Mike found himself fuming, but knew as a clinical clerk there was an unsaid rule that you could not question the senior resident. Instead, secretly feeling unrespected and frustrated, he took his leave of Sam, mumbling about needing to go to the bathroom. En route, he became more angry at himself: Why hadn’t he been able to advocate for his patient more eloquently? He thought about going over Sam’s head to their attending, but quickly disregarded that thought. Dr. Wittenburg would most likely just laugh at him like Sam had just done. Instead, he just shook his head in frustration before before dousing his face with water and exiting the bathroom.
Defeated, he emerged from the washroom… and found Dr. Kathy Wittenburg standing in the hallway.
“Oh, Mike! Sam told me I might find you here,” she said, a wide smile on her face. “I brought you a coffee and a cookie… Thanks for all your hard work last night. Sam said you did a good job!”
“Oh… thanks,” Mike said as he half-heartedly took coffee cup from the all-too-chipper attending physician.
“Is everything ok, Mike?” inquired Kathy. She had noticed that Mike had sulked out of the washroom and his hair was a bit of a mess – tell-tale signs of the frustrated medical student.
Dr. Wittenburg sat down on the bench in the hallway and motioned for Mike to do the same.
“What is it?” she asked Mike gently. “Was Sam being hard on you last night?”
“Well…” Mike was hesitant to continue. He didn’t want to get a reputation as a tattletale. He was about to start residency in this program, and he had hear that Sam also had been hired as an attending starting in July.
“Well….You know, Mrs. Kim?”
“Yes, of course.”
“I told Sam that there’s something going on with her, but I can’t quite put my finger on it… But, she says Mrs. Kim is here all the time for little things… I’m sure she knows better than I do… But, I don’t know… I just feel like there’s something else.”
Sitting back, Kathy surveyed the young resident-to-be and pondered the scenario.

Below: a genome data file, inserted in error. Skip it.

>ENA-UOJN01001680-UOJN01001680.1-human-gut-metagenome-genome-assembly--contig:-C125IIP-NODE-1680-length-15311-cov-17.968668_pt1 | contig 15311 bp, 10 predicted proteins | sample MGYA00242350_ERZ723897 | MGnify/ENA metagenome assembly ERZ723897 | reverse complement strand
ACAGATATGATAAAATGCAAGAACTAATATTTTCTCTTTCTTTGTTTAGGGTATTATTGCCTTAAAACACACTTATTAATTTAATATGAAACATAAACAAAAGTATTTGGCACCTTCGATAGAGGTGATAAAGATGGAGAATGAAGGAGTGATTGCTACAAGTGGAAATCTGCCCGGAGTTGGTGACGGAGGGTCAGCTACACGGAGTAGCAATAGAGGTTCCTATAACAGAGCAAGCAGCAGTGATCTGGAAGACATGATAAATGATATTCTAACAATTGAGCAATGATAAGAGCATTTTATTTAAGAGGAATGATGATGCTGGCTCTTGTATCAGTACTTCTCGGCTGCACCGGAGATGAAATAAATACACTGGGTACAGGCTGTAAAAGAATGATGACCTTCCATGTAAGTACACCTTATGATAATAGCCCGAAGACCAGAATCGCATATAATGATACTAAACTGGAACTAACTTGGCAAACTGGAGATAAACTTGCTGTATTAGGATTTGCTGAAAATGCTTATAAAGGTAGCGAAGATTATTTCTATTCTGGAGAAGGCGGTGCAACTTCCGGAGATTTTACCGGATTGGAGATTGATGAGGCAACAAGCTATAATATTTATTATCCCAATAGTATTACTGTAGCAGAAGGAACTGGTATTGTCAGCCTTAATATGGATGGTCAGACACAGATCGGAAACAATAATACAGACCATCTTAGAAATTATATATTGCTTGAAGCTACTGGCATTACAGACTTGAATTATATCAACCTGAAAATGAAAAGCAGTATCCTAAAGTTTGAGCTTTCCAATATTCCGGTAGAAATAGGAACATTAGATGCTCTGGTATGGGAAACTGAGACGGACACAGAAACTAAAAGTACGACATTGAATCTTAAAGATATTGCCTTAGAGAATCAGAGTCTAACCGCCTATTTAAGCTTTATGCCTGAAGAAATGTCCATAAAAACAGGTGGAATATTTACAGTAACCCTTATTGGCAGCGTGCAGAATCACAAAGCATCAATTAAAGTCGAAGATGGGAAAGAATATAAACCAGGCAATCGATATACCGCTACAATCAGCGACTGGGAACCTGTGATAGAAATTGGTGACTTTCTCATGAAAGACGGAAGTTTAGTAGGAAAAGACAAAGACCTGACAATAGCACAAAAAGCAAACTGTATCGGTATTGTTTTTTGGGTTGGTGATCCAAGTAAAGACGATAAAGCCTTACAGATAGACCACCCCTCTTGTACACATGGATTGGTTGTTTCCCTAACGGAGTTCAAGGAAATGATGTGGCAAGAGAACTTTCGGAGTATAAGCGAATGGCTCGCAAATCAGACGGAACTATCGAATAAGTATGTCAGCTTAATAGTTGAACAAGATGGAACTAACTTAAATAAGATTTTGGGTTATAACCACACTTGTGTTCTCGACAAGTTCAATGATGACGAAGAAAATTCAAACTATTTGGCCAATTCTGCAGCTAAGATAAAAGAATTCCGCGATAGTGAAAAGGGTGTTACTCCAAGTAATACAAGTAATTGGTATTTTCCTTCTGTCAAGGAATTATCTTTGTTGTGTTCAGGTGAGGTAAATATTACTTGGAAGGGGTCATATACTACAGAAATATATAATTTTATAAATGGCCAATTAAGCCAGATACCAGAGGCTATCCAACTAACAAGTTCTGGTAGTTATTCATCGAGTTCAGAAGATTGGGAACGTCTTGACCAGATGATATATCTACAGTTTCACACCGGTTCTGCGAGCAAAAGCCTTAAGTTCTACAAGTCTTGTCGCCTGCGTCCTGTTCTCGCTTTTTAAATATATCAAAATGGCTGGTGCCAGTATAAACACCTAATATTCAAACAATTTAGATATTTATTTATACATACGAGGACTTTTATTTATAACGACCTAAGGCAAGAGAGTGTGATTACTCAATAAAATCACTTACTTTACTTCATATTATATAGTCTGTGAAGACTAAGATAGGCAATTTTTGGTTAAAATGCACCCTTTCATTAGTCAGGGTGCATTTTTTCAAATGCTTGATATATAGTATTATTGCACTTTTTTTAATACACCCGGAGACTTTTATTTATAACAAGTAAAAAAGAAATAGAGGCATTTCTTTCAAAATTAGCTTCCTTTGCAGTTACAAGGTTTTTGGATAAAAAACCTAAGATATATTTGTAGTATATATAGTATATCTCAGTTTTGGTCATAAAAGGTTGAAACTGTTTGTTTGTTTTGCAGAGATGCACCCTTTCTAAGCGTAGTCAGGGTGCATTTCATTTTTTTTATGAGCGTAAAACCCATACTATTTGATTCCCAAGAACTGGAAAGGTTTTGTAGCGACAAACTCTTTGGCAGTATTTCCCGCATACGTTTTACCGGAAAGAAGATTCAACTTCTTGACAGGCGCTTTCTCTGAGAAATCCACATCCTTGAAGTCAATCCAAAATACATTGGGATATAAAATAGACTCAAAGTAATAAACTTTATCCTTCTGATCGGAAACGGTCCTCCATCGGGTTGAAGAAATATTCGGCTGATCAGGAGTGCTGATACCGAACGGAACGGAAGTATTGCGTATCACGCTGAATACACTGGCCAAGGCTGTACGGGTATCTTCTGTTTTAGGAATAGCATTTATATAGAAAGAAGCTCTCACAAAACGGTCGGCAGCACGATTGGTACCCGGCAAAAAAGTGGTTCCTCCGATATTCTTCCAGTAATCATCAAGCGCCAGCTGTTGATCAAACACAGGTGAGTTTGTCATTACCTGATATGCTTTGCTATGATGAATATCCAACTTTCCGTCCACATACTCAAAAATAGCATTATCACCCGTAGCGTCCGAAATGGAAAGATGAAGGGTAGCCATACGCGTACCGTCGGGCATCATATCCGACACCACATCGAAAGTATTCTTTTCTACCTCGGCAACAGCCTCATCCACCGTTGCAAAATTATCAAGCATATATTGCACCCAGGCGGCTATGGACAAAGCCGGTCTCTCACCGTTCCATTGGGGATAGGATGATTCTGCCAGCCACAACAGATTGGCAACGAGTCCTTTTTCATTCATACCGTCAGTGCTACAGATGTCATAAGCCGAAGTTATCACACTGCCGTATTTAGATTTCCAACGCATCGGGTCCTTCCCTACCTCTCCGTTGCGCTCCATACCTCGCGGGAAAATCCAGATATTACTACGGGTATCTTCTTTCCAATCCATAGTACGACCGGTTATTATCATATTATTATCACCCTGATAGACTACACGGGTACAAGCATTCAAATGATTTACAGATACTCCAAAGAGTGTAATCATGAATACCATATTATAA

Kathy had interviewed Mike for her residency interviews just a few short months ago, and recalled the fantastic sense of empathy that Mike had displayed at the time. She remembers thinking that the only downside to his empathetic spirit was that Mike might run into issues with getting overly involved with patients.
On the flip side, Sam was sometimes quick to jump to conclusions. An excellent diagnostician and proceduralist, Sam had needed coaching on interpersonal skills when she was more junior. She had worked hard and had overcome these, but last night Kathy had charged her with a lot of responsibility. Was this affecting her judgement?
“Hmmm… Seems to me that there’s a difference of opinion around Mrs. Kim’s case,” she reflected. “In that case, why don’t I wander over there and poke my head in and see what my ‘spidey sense’ tells me.”
- When is it ok to ‘question’ authority or raise concerns?
- How do you encourage med students to speak up?
- How do you respond when you receive a ‘challenging question’ as an attending or supervising resident?
- How do you debrief a situation when a learner is ‘wrong’?
- As an attending or senior resident, how do you admit when you are wrong?
Weekly Wrap Up
As always, we will post the expert responses and a curated commentary derived from the community responses one week after the case was published. This month the two experts are:
- Dr. Megan Ranney (@meganranney) completed EM residency and fellowship (in Injury Prevention Research) at Brown University…and 10 years later, has yet to leave! She is founder and director of the Brown Emergency Digital Health Innovation program, and Associate Professor in the Dept of EM. Her federally-funded research focuses on the use of “digital health” to prevent injury and co-morbid risky behaviors among ED patients (and disseminating these strategies to ED clinicians). She teaches and mentors on a local and national level in both the EM and public health spheres. She is also an editor for Annals of Emergency Medicine.
- Dr. Heather Murray (@HeatherM211) is an emergency physician and award-winning medical educator at Queen’s University. She is an Associate Professor in the Department of Emergency Medicine and is cross-appointed to the Department of Public Health Sciences. She teaches diagnostic reasoning, evidence-based medicine and research skills to undergraduate medical students and emergency medicine residents at Queen’s.
On July 4, 2014 the Expert Responses and Curated Community Commentary for the Case of the Justified Junior was posted. You may continue to comment below, but your commentary will no longer be integrated into the curated commentary which was released on July 4. That said, we’d love to hear form you, so please comment below!
All characters in this case are fictitious. Any resemblance to real persons, living or dead, is purely coincidental. Also, as always, we will generate a curated community commentary based on your participation below and on Twitter. We will try to attribute names, but if you choose to comment anonymously, you will be referred to as your pseudonym in our writing.